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Upgrade UK cities now or miss out on productivity savings of £6 billion a year from 5G - O2
New analysis shows how 5G will improve household finances and drive savings for councils
- Households stand to save £450 a year on energy, council and food bills
- Councils will regain £2.8 billion annually thanks to the introduction of smart lighting and smart refuse collection, as well as improved social care
- The NHS is also set to benefit as 5G frees up 1.1 million GP hours by facilitating tele-health video conferencing and real-time remote health monitoring
- Meanwhile, cities will increase their liveability through reductions in road congestion and rail delays and improvements to smart grids and healthcare – generating total productivity savings of £6 billion for the UK’s cities economy
O2’s The value of 5G for cities and communities report, launched today, identifies how 5G will ‘update the operating system’ of our cities, making them smarter and creating tangible benefits for citizens and local councils – as well as generating £6 billion in productivity savings for the UK economy.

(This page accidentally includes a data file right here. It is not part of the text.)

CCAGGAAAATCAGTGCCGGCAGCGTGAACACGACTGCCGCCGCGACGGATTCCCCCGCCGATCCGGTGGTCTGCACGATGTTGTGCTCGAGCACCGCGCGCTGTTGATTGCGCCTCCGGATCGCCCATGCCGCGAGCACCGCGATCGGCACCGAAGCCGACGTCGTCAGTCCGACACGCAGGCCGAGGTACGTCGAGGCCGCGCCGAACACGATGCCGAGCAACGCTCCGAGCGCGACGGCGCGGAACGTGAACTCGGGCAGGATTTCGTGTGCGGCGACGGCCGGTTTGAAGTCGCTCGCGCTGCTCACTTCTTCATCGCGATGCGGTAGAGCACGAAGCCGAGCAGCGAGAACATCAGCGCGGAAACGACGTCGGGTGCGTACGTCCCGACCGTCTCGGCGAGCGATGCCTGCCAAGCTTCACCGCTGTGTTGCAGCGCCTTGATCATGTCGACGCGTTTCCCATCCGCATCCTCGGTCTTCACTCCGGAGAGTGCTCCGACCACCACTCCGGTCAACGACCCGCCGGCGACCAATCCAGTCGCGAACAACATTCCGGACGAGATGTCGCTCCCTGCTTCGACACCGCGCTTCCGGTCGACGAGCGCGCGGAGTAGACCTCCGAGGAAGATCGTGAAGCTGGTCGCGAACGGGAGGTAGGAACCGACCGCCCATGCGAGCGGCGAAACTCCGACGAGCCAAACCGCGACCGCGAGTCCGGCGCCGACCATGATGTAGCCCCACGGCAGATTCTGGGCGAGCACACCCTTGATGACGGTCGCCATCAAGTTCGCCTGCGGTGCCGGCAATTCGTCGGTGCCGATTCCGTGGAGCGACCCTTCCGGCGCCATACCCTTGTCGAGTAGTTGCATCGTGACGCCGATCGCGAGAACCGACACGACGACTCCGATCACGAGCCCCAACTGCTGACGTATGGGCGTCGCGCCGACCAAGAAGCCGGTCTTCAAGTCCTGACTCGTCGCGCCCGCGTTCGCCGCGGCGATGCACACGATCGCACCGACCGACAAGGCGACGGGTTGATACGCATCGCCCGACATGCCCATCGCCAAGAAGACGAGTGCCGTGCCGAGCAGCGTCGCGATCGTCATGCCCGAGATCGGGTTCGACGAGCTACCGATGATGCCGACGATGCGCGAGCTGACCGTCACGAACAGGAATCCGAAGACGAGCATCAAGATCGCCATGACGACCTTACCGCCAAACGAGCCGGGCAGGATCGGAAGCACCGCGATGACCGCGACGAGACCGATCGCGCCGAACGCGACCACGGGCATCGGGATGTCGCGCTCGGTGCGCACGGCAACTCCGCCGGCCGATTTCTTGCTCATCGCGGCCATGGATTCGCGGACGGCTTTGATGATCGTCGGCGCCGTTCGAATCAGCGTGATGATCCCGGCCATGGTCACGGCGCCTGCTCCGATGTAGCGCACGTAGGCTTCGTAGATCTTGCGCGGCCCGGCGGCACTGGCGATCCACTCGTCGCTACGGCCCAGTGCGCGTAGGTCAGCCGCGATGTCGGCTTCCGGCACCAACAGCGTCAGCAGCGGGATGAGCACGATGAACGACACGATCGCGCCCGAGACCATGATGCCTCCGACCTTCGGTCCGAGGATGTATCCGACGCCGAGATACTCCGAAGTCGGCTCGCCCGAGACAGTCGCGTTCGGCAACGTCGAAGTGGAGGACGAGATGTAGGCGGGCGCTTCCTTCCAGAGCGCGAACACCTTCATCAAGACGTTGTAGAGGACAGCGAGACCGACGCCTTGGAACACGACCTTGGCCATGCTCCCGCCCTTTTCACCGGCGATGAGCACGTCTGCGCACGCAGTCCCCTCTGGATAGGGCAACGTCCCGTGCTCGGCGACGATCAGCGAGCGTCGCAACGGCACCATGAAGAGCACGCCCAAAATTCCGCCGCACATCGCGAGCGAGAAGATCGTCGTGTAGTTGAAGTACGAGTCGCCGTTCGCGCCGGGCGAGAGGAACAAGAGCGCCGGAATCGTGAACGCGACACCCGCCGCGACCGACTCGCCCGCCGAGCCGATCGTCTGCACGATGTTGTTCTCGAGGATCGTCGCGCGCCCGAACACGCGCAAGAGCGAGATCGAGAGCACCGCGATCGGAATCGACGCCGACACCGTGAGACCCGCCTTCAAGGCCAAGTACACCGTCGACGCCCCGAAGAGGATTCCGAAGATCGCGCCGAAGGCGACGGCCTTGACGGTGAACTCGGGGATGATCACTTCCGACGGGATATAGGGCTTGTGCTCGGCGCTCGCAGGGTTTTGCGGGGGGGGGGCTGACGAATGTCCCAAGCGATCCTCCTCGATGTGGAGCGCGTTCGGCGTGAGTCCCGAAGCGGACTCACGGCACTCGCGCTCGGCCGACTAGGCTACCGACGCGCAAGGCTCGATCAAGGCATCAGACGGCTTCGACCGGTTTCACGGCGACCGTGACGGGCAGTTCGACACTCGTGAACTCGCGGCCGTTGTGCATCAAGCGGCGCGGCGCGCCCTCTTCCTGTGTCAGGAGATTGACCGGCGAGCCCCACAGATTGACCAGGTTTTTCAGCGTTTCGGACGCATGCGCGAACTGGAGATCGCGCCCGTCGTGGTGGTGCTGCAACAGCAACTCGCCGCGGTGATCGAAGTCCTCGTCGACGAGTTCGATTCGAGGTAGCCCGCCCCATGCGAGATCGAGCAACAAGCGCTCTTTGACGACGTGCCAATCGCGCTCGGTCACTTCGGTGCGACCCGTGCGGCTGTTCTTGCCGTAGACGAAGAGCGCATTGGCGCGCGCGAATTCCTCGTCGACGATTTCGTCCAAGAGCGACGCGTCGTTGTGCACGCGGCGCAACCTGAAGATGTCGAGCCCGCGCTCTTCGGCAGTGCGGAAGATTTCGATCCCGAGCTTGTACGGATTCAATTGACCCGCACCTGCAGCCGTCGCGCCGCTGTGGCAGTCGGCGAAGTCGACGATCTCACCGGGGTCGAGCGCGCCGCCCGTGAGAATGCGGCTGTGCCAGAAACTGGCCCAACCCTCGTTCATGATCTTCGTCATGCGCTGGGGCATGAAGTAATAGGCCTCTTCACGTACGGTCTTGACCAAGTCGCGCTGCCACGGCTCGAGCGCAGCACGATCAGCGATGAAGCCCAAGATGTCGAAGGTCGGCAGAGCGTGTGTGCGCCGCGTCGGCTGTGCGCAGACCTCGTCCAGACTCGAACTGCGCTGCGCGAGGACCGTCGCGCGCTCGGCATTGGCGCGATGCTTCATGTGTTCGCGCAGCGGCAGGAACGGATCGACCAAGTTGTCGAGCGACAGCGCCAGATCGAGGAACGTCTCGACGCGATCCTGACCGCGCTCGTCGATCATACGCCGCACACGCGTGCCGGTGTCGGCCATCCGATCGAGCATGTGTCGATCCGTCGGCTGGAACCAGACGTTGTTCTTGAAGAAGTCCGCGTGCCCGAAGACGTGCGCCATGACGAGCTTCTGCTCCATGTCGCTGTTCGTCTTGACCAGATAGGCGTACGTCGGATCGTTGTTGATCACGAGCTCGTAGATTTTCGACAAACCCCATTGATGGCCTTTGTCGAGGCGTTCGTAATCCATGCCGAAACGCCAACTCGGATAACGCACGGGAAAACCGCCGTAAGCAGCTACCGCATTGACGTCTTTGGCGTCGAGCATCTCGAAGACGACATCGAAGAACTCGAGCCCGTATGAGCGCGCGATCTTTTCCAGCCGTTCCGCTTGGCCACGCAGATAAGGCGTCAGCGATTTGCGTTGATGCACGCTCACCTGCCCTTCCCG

Speaking at the launch of the report in London today, O2 CEO, Mark Evans said: “Of all the ingredients that keep our economy and society moving, arguably top of the list is mobile. Our report demonstrates how 5G technology, when it arrives, will provide unprecedented benefits for consumers, councils and cities alike. The enhanced connectivity on offer will make a real difference to people’s lives and pockets. However none of these benefits are assured. We need a high level of collaboration to press ahead with the rollout and to hardwire 5G into the fabric of our cities.”
Joining him at the event, Margot James, Minister for Digital and the Creative Industries said:
“We want the UK to be a world leader in 5G, and this report highlights the huge potential we have to get ahead and reap the benefits of this exciting new technology.
“We’re already investing £25 million in new testbeds across the UK that will pave the way for our 5G future and our work with industry will be vital to help us achieve our ambitions.”
The report predicts that through 5G:
Every household will save up to £450 a year:
- £145 will be shaved off household energy bills through the introduction of 5G-enabled smart grids that drive dynamic pricing, enable better distribution, and allow consumers to choose where they buy energy.
- Households’ council tax bills will be £66 less, if councils pass on the saving created through smart refuse collection.
- Households will save an additional £236 by reducing food waste thanks to the introduction of smart fridges, which will send ‘shelfies’ of their contents to consumers’ smartphones, helping them avoid buying un-needed food.
- Car owners could save an additional £1,600 in annual fuel costs, when an extra 1.3 million electric cars are brought onto the roads by 2025 as a result of 5G-proofed energy grids that can withstand mass charging of electric cars.
Local councils will collectively share an annual £2.8 billion of efficiency savings, brought about by: